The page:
As I think about it now, there was nothing with Quintin. It was like talking to a hollow person.
CASEY’S MANAGER RON STONE, recalling Quintin O’dell’s reaction when he was told about Alissa Shippert’s murder.
Some of his co-workers at Casey’s General Store in Platte City all shared one recollection about accused murderer Quintin O’Dell: he was a big talker.
“It seemed like he always had some kind of big plan,” Casey’s manager Ron Stone said. “He was going to go in the military or move somewhere crazy.”
“He always talked big,” Casey’s employee Flo Goodsell said.
Stone, who said O’Dell began working at Casey’s in October 2009, said he never had any issues with him.
“He would sometimes say goofy stuff and I had to write him up for a few minor things, but I never had any problems with him,” he said. “For the most part, he showed up when he was supposed to and did his job.”
Stone said he was shocked when he found out last week that O’Dell had been arrested and charged with the murder of former Casey’s employee Alissa Shippert and the razor blade assault of a Ferrelview woman.
“It has just been horrible,” Stone said. “I feel so bad for Quintin’s family; they are good people.”
Stone said the Ferrelview woman whom O’Dell stands accused of cutting open with a razor blade Dec. 26 was a girlfriend of his nephew. He said that O’Dell, his nephew and the woman had known each other since high school.
“When I found out that Quintin had been down there at (the victim’s) apartment the night before she was hurt, I asked why,” Stone said. “Then I started putting some of the pieces together and thinking about it some more and it made me nervous.”
Stone said that O’Dell and Shippert were friends and they often went fishing together.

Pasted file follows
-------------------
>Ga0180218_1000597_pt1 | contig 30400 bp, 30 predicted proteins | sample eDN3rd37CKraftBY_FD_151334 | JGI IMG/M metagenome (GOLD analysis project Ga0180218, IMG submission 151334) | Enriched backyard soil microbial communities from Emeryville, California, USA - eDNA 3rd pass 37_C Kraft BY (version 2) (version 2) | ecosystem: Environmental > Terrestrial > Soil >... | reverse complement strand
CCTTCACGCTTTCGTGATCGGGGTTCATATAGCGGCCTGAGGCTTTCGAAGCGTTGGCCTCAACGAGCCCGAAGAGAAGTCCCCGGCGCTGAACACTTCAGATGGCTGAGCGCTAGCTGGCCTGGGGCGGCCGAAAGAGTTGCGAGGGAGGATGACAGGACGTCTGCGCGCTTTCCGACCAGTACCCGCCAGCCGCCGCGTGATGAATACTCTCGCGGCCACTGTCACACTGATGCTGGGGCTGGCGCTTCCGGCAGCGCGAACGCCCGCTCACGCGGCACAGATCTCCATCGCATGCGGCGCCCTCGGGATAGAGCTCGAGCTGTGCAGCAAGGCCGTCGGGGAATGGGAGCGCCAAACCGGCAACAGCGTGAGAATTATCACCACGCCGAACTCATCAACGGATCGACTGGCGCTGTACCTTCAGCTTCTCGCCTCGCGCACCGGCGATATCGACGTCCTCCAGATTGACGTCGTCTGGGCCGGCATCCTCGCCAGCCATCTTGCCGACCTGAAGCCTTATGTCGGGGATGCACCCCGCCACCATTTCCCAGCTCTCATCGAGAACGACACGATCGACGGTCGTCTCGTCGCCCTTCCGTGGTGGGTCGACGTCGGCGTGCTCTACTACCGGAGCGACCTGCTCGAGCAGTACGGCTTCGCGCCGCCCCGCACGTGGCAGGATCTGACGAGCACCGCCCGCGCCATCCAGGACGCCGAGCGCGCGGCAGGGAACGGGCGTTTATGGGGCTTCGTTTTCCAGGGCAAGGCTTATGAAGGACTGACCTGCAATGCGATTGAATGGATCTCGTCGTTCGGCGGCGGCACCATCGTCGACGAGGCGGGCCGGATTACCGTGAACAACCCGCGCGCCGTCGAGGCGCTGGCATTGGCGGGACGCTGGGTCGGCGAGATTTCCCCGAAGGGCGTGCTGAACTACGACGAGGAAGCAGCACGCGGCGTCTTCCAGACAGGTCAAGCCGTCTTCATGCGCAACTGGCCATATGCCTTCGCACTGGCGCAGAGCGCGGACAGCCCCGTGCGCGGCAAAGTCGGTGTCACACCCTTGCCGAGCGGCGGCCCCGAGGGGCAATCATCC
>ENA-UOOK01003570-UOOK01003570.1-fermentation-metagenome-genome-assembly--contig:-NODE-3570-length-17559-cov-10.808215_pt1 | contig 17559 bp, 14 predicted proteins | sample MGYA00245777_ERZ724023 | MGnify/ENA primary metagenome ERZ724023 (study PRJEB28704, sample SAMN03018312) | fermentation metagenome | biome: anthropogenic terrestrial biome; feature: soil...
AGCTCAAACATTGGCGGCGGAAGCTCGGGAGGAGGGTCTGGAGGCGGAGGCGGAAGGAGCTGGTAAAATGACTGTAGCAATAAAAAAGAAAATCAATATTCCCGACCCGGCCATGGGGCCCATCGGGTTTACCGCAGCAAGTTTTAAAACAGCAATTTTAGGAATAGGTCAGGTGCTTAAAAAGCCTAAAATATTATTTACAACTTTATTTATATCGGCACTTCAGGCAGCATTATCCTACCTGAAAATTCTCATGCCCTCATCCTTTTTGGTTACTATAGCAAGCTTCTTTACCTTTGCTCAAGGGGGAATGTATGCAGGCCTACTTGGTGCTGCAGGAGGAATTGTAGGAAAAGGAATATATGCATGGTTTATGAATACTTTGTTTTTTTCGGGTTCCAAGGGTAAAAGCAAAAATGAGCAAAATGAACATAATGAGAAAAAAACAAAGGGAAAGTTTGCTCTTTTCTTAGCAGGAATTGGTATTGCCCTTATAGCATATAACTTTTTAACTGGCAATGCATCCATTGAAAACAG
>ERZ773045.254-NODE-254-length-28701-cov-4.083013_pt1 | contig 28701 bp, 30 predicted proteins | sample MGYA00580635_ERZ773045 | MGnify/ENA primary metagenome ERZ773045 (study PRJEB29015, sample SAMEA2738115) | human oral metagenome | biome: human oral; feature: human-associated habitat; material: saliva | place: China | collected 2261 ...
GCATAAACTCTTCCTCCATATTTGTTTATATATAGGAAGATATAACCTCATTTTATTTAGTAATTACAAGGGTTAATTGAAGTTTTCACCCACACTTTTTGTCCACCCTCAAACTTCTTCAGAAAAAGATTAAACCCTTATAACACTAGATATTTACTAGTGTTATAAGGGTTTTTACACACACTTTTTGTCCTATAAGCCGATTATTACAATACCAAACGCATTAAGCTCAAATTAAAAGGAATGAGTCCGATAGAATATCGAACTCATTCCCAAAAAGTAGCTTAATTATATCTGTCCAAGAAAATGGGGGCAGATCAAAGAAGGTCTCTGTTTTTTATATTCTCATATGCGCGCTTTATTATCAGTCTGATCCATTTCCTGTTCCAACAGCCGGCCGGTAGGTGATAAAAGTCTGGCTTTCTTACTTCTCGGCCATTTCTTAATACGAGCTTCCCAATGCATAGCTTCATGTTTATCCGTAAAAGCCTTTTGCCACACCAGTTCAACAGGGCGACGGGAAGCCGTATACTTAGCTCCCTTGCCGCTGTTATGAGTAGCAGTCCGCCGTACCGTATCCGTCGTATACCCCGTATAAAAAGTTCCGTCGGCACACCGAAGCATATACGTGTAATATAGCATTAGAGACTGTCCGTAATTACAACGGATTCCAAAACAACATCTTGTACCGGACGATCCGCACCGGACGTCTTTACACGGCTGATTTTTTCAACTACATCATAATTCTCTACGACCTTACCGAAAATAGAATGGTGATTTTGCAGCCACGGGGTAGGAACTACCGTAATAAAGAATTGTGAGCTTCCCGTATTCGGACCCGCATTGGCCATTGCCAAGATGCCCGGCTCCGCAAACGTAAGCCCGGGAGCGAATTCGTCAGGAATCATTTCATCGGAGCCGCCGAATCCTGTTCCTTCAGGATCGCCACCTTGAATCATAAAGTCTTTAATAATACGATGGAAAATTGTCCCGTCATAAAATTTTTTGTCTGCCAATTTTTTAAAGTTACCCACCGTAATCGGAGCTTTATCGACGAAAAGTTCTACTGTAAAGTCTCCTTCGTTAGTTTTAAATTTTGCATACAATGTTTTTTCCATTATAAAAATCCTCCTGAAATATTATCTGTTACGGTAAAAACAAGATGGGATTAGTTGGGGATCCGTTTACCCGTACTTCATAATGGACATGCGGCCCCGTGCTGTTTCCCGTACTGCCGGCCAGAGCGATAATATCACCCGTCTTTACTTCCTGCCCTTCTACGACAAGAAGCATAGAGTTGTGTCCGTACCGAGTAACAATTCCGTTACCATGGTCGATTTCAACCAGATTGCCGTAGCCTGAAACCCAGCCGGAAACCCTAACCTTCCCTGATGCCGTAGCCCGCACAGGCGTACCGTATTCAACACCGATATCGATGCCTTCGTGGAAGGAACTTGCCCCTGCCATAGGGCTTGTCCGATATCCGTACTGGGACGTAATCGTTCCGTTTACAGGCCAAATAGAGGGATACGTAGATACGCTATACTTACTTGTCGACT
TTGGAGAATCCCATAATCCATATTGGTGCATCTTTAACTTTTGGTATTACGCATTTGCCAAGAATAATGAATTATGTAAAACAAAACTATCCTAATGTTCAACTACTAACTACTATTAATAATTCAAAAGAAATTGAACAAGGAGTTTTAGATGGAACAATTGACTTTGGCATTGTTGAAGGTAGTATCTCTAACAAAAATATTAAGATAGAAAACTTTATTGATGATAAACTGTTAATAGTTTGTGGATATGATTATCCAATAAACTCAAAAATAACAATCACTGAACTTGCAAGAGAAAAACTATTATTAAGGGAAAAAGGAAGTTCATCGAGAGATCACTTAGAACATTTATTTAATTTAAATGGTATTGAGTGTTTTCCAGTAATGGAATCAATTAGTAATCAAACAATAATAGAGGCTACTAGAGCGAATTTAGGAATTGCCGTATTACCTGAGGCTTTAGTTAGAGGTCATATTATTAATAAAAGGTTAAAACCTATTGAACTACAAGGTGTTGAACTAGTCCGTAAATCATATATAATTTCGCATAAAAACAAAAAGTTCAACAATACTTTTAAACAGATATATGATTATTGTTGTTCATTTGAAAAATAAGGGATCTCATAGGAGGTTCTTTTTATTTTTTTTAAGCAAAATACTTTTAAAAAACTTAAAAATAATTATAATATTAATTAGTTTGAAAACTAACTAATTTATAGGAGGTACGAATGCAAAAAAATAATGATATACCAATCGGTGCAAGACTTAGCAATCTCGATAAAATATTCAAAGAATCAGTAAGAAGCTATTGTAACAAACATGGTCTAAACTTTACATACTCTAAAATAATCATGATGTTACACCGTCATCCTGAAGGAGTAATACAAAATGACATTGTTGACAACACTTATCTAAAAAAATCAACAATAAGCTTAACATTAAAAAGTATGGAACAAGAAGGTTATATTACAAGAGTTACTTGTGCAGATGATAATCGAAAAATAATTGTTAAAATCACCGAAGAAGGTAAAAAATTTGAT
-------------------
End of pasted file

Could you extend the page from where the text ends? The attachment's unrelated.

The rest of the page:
“I never would have suspected this of him, none of us would,” he said.
Torie Allen, who has worked at Casey’s for four years, said she and Shippert were “best friends.”
“We both moved to Weston the same year, our birthdays were very close and we worked together every night,” she said. “We had a lot of people come in who would ask us if we were sisters.”
O’Dell also worked nights with the two women, making pizzas.
“He and Alissa and I worked a lot of nights together,” Allen said. “I thought Quintin was kind of weird sometimes, but I treated him like a friend. He has been to my house and has given me rides. We’ve been alone together a lot. I still can’t believe he did what they say he did.”
Goodsell, who has worked at Casey’s for 13 years, said O’Dell was always kind and respectful to her.
“I think he kind of looked at me like a grandparent figure,” she said. “I’ve known him for a long time. I remember him coming to Casey’s when he was little with his grandfather.”
Goodsell said she never had any problems with O’Dell.
“I have nothing bad to say about the boy,” she said. “I don’t have any anger toward him. I guess you can say I hate the sin but not the sinner. I wonder why. I wonder how he went off the deep end. He was a super-intelligent kid.”
Goodsell said one memory that stands out to her about O’Dell concerned his passion for coin collecting.
“He loved to collect coins, so I had a nice silver dollar and I gave it to him,” she said. “He really appreciated it.” Goodsell said looking back that she noticed O’Dell’s work habits had changed in the months since Shippert’s murder last spring.
“He always worked well and did whatever I asked him, but I noticed he started slacking off a little bit the past six months or so,” she said. “It was like he didn’t care.”
To read more, pick up the Jan. 11, 2012 edition of The Citizen.